He then describes what to him indicates an occult use of the diagnostic machine:
Doctor B explained briefly the theory of E.R.A., and requested Mrs. A to write her name on a piece of paper. Did any one ever visit a spiritistic seance or consult a clairvoyant and escape being asked to do that very thing? We are told that a drop of blood or of saliva would have done just as well, but the paper and pencil were handier. The pencil used was a public one, and the paper used was freely handled by everybody. The name written, the doctor takes the slip and cuts off the wee period only, at the end of the name, and, to show the super-sensitiveness, not to say super-silliness of the machine, the dot only was cast into the cavity of the main unit..... This wee dot made by Mrs. A, with a public pencil, was so impregnated, the doctor said, with electrons, vibrations or what not, that now the machine would not register any vibrations broadcast by Mrs. A or any of the busy assistants and stenographers in the room! (p. 356 ¶2)
He then ridicules this "vibration" stuff mercilessly:
Now put on your "thinking cap". Picture yourself as a scientist, watching those dear little vibrations busily emanating from the hand of Mrs. A. as she grasps the pencil. Notice, too, those other billions of vibrations which previously emanated from the doctor, from his assistants, and from no telling how many previous patients,... as they chase like children playing hide and seek, so as to get themselves all safely out of the way. The last little rascal jumps off the point just as Mrs. A takes the pencil. The way for her vibrations is now clear. Behold how they run!!! She writes very quickly. How they did jump that wooden insulation, and concentrate themselves in the billions on the very point of that lead!!!.... Now in every jot and tittle of that name they stand in solid phalanx at attention, ready to serve.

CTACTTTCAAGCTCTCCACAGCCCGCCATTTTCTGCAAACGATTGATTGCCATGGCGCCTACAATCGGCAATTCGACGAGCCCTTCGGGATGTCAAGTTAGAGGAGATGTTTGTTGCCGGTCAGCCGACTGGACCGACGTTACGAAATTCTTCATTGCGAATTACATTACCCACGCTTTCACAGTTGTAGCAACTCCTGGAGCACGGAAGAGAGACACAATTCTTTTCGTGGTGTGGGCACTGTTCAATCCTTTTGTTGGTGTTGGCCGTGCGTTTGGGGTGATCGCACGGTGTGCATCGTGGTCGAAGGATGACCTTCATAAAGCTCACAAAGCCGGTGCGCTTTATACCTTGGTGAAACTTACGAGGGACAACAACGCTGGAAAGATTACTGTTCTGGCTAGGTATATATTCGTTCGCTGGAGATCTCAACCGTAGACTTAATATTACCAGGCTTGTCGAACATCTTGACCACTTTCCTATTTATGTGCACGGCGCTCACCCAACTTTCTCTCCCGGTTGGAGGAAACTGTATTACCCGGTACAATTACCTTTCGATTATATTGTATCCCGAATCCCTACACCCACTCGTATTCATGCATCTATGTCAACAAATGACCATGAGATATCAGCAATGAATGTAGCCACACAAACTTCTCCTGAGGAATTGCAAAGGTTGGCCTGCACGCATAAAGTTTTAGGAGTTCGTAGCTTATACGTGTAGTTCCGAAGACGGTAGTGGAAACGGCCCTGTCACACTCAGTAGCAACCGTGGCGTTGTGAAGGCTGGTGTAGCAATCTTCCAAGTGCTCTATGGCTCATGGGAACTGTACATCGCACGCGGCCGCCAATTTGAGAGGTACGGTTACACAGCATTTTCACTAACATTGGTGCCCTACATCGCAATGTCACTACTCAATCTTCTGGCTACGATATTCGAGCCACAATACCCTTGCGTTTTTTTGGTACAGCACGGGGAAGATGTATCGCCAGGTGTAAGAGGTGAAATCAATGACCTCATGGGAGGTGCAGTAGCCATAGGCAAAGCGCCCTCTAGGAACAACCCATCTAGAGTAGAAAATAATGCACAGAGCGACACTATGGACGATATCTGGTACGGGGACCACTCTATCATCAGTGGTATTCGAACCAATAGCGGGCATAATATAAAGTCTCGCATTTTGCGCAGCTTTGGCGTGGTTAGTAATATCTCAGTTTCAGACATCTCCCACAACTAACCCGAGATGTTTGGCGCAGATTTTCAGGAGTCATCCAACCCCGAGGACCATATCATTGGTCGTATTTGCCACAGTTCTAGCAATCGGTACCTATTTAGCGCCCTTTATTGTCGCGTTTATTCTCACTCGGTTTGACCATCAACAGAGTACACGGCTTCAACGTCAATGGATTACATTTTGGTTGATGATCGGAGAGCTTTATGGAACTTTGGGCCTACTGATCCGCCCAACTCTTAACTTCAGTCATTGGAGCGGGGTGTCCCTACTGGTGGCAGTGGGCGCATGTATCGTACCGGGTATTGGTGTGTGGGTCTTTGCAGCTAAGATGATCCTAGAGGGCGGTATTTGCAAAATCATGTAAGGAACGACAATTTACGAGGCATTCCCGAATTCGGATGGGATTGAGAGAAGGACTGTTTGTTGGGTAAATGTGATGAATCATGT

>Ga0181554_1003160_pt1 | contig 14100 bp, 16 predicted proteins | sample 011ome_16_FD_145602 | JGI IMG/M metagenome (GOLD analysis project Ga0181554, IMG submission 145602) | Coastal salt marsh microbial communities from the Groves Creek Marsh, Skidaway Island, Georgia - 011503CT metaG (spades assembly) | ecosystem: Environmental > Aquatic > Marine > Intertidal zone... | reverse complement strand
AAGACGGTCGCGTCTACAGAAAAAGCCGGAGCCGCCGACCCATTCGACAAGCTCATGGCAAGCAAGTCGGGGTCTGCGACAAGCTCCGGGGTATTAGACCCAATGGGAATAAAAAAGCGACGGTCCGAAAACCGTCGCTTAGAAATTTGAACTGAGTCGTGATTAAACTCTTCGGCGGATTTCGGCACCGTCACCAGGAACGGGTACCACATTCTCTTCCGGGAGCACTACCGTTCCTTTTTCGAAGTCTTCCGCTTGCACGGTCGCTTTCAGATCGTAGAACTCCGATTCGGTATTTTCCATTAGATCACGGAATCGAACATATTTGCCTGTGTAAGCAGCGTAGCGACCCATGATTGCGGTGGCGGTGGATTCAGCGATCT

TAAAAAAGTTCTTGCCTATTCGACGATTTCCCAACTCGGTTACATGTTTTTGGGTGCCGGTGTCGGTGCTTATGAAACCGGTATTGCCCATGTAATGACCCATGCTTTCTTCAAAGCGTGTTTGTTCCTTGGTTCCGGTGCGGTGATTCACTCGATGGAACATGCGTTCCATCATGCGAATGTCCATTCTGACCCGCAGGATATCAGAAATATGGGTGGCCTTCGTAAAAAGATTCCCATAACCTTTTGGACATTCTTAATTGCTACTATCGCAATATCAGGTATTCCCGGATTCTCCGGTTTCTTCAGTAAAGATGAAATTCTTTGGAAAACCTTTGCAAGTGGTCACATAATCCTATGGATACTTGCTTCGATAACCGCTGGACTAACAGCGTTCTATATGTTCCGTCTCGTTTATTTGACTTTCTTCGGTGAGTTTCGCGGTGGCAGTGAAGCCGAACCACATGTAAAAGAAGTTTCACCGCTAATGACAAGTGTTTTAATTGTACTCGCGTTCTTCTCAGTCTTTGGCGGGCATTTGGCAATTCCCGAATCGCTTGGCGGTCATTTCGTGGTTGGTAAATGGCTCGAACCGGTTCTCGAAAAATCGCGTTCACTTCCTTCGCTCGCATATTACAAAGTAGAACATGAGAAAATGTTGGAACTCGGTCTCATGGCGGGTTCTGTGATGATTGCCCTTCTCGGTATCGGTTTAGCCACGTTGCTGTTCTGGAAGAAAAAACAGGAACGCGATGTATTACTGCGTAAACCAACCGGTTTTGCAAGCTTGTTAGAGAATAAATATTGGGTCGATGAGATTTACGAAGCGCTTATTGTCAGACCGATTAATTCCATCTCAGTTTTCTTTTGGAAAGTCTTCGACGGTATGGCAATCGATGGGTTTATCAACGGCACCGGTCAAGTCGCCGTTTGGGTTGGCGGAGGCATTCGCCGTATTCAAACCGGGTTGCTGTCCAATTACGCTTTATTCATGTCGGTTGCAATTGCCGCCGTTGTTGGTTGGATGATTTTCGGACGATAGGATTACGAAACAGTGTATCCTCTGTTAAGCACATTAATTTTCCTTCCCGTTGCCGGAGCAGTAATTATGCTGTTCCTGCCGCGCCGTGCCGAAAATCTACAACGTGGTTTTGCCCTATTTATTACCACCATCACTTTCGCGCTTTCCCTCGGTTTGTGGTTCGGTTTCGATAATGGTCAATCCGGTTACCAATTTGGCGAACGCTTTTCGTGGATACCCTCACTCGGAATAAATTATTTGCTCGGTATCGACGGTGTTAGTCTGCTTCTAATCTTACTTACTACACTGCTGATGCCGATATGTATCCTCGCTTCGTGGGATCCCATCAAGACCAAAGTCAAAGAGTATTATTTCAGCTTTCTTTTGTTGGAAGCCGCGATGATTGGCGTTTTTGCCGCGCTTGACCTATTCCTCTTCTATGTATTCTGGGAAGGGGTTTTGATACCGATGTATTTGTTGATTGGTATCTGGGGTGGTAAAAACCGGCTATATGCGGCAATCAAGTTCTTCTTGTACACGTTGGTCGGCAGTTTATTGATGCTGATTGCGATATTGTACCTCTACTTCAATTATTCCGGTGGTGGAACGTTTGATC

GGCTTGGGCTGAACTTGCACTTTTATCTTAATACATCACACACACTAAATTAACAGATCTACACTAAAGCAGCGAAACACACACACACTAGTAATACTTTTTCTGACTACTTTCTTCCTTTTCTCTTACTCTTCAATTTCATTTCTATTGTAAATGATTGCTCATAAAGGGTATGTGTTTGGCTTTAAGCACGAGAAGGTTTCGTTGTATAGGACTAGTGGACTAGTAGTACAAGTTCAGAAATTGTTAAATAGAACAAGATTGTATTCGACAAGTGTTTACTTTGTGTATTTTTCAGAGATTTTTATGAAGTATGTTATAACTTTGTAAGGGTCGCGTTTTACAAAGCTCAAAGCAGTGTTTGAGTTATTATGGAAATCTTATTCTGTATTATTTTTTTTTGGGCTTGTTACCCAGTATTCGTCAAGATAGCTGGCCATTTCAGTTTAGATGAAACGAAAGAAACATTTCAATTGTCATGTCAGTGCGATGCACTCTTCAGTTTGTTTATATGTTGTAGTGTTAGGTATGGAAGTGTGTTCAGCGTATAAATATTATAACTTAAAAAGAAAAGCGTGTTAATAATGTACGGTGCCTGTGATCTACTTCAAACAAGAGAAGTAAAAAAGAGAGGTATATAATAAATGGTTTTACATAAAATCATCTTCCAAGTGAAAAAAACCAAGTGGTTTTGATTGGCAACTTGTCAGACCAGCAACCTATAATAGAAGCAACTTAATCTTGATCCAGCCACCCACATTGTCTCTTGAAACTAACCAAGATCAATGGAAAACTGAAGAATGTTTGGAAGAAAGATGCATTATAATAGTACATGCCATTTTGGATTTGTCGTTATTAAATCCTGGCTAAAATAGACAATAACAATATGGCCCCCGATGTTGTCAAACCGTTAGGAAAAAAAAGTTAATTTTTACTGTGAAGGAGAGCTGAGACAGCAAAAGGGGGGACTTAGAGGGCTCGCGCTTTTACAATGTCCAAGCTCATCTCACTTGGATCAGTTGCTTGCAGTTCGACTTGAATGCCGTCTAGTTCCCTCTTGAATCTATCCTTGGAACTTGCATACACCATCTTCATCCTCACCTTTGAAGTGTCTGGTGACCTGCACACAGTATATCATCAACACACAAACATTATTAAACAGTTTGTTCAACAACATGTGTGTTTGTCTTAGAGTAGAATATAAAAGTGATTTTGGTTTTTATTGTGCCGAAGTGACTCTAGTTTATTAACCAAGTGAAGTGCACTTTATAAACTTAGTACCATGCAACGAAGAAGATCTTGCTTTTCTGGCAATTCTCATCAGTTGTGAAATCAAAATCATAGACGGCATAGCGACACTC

Now watch those well trained electrons in the doctors fingers, as he picks up in his uninsulated fingers that bit of paper. Not one of his electrons gets into the paper, or into the dot on it; and not one of Mrs. A's electrons gets out of that period!!! Isn't it wonderful!! Had the E.R.A. theorists stuck to the drop of blood or saliva they would have been richer in plausibility; but the handwriting foolery leaves not the slightest camouflage of "science" to cover up all this monstrous twaddle. Yet such is the Abrams theory at work.... Some police job for those poor little incarcerated 'lectrons in the dot!!! (p. 356, ¶3,4)
Goodrich spends much time in his article denouncing and ridiculing the theory and practice of the E.R.A. device in this manner. His style is exaggerated and emotional, but at least he makes himself clear.
He also ridiculed the idea that the body and all of its parts are "broadcasting stations" of electronic vibrations that allow for a diagnosis and treatment of disease:
Now the real work of "diagnosis" begins. All of Mrs. A's "vibratory rates", unhindered and untrammeled, emanate from brain and bronchi, from lungs and liver, from muscles and membranes, from corns and cornea, from bones and bunions, all, into the little "aerial", to be scientifically measured; at least so the E.R.A. theory says. We take this say-so with more than the ordinary grain of allowance, since the first simple scientific test or experiment showing even the existence of these vibrations is yet to be performed. There is more bona fide evidence that the moon consists of a freshly made cheese than there is for the E.R.A. theory; for the moon looks to be about the color, size and shape of a new cheese, but there is not that much similarity between the duodenum [part of the small intestines] and a broadcasting station. (p. 357 ¶1. material in brackets mine.)